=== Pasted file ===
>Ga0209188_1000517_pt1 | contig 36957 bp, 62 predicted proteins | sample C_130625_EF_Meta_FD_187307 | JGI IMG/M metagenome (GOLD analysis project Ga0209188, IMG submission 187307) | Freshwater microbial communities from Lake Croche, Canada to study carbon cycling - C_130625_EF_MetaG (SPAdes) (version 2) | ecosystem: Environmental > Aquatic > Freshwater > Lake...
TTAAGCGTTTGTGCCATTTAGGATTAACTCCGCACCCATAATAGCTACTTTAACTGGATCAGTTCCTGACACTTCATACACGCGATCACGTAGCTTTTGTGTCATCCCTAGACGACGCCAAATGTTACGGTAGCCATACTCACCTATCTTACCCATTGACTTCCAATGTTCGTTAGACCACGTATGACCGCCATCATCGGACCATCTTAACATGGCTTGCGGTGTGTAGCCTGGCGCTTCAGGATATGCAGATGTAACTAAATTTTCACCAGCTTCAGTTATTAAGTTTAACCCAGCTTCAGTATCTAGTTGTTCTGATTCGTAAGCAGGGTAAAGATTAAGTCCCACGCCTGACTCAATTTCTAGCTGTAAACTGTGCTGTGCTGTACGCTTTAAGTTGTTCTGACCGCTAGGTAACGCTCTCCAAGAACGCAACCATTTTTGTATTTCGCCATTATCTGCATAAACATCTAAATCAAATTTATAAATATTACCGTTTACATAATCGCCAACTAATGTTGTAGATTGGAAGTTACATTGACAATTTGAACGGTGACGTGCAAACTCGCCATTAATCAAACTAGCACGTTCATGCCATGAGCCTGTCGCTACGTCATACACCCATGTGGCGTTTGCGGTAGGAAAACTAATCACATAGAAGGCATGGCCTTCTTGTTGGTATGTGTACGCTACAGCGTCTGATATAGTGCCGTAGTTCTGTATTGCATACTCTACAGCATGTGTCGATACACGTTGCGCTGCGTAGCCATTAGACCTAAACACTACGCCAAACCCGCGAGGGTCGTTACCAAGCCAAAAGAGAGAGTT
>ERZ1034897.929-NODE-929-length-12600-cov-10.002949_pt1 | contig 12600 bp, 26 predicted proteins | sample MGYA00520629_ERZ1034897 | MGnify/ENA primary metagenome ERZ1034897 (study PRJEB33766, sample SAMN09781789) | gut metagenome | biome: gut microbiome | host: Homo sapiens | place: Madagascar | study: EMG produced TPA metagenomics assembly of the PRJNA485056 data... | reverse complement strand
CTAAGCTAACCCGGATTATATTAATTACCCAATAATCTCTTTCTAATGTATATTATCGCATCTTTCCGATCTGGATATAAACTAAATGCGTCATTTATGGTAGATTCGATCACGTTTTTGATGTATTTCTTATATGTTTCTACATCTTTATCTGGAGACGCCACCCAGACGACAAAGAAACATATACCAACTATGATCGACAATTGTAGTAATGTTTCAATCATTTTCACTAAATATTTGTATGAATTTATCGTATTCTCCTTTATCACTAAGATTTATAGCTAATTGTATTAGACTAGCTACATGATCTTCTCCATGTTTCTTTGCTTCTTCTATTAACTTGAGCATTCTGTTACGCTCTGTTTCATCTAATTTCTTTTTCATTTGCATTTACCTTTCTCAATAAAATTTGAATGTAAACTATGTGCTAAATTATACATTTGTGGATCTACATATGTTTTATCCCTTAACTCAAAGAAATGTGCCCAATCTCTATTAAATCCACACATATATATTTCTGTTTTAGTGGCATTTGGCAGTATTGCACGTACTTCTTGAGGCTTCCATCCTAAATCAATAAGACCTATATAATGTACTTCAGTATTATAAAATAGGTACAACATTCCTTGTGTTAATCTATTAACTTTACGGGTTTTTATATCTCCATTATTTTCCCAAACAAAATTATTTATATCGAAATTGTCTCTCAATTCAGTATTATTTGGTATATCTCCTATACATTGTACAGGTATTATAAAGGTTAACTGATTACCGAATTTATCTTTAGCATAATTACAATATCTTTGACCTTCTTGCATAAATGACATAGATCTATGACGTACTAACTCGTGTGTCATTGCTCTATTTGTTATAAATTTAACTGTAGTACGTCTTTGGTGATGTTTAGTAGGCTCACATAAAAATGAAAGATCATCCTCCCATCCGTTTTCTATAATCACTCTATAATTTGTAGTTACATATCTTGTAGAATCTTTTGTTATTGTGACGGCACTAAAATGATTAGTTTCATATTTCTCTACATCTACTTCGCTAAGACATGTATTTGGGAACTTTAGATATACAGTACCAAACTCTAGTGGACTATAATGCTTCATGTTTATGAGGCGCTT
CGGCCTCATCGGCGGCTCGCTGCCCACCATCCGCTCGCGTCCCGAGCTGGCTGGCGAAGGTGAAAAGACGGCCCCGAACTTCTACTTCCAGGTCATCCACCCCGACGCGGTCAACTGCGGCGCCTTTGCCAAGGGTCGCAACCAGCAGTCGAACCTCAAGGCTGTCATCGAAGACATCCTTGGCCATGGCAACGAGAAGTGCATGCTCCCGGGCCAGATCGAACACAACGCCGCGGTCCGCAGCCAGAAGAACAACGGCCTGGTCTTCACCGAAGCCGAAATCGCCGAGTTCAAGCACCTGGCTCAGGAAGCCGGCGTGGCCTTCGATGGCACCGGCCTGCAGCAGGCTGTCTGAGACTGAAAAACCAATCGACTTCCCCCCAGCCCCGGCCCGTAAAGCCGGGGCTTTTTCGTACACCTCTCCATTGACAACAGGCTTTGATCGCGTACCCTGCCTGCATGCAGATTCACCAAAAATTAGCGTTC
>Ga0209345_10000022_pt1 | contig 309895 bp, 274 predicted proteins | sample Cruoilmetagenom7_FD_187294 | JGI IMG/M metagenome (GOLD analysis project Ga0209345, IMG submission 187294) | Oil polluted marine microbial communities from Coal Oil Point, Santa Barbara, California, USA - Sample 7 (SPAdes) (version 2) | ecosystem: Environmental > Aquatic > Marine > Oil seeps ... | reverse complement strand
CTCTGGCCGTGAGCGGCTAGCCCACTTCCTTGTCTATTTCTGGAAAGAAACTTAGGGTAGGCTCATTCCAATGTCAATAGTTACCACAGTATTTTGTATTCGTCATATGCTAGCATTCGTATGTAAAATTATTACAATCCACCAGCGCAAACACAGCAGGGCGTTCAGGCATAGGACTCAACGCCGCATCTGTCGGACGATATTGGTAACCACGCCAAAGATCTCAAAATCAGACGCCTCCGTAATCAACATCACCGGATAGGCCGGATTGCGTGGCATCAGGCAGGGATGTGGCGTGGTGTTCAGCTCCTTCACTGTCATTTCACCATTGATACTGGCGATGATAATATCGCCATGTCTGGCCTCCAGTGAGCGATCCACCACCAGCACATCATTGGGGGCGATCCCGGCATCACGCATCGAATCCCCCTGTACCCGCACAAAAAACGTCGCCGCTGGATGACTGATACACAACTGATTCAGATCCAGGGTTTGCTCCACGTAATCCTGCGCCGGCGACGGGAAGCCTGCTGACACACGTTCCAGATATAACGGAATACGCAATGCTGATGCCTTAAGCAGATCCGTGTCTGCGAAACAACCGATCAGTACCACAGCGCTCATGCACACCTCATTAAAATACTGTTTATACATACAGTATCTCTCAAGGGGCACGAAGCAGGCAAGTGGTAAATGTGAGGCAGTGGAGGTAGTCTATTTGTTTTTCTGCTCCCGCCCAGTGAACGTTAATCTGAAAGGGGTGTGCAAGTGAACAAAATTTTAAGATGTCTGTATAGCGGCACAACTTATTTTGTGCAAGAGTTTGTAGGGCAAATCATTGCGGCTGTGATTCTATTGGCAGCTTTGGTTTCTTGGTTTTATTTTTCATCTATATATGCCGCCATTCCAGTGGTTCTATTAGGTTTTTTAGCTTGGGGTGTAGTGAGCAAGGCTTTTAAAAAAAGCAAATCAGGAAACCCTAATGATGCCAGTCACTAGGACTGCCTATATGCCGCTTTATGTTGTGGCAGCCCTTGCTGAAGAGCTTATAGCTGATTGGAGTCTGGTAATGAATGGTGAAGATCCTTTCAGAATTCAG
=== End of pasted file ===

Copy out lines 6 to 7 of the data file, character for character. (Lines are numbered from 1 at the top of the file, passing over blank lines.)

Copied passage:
>Ga0209345_10000022_pt1 | contig 309895 bp, 274 predicted proteins | sample Cruoilmetagenom7_FD_187294 | JGI IMG/M metagenome (GOLD analysis project Ga0209345, IMG submission 187294) | Oil polluted marine microbial communities from Coal Oil Point, Santa Barbara, California, USA - Sample 7 (SPAdes) (version 2) | ecosystem: Environmental > Aquatic > Marine > Oil seeps ... | reverse complement strand
CTCTGGCCGTGAGCGGCTAGCCCACTTCCTTGTCTATTTCTGGAAAGAAACTTAGGGTAGGCTCATTCCAATGTCAATAGTTACCACAGTATTTTGTATTCGTCATATGCTAGCATTCGTATGTAAAATTATTACAATCCACCAGCGCAAACACAGCAGGGCGTTCAGGCATAGGACTCAACGCCGCATCTGTCGGACGATATTGGTAACCACGCCAAAGATCTCAAAATCAGACGCCTCCGTAATCAACATCACCGGATAGGCCGGATTGCGTGGCATCAGGCAGGGATGTGGCGTGGTGTTCAGCTCCTTCACTGTCATTTCACCATTGATACTGGCGATGATAATATCGCCATGTCTGGCCTCCAGTGAGCGATCCACCACCAGCACATCATTGGGGGCGATCCCGGCATCACGCATCGAATCCCCCTGTACCCGCACAAAAAACGTCGCCGCTGGATGACTGATACACAACTGATTCAGATCCAGGGTTTGCTCCACGTAATCCTGCGCCGGCGACGGGAAGCCTGCTGACACACGTTCCAGATATAACGGAATACGCAATGCTGATGCCTTAAGCAGATCCGTGTCTGCGAAACAACCGATCAGTACCACAGCGCTCATGCACACCTCATTAAAATACTGTTTATACATACAGTATCTCTCAAGGGGCACGAAGCAGGCAAGTGGTAAATGTGAGGCAGTGGAGGTAGTCTATTTGTTTTTCTGCTCCCGCCCAGTGAACGTTAATCTGAAAGGGGTGTGCAAGTGAACAAAATTTTAAGATGTCTGTATAGCGGCACAACTTATTTTGTGCAAGAGTTTGTAGGGCAAATCATTGCGGCTGTGATTCTATTGGCAGCTTTGGTTTCTTGGTTTTATTTTTCATCTATATATGCCGCCATTCCAGTGGTTCTATTAGGTTTTTTAGCTTGGGGTGTAGTGAGCAAGGCTTTTAAAAAAAGCAAATCAGGAAACCCTAATGATGCCAGTCACTAGGACTGCCTATATGCCGCTTTATGTTGTGGCAGCCCTTGCTGAAGAGCTTATAGCTGATTGGAGTCTGGTAATGAATGGTGAAGATCCTTTCAGAATTCAG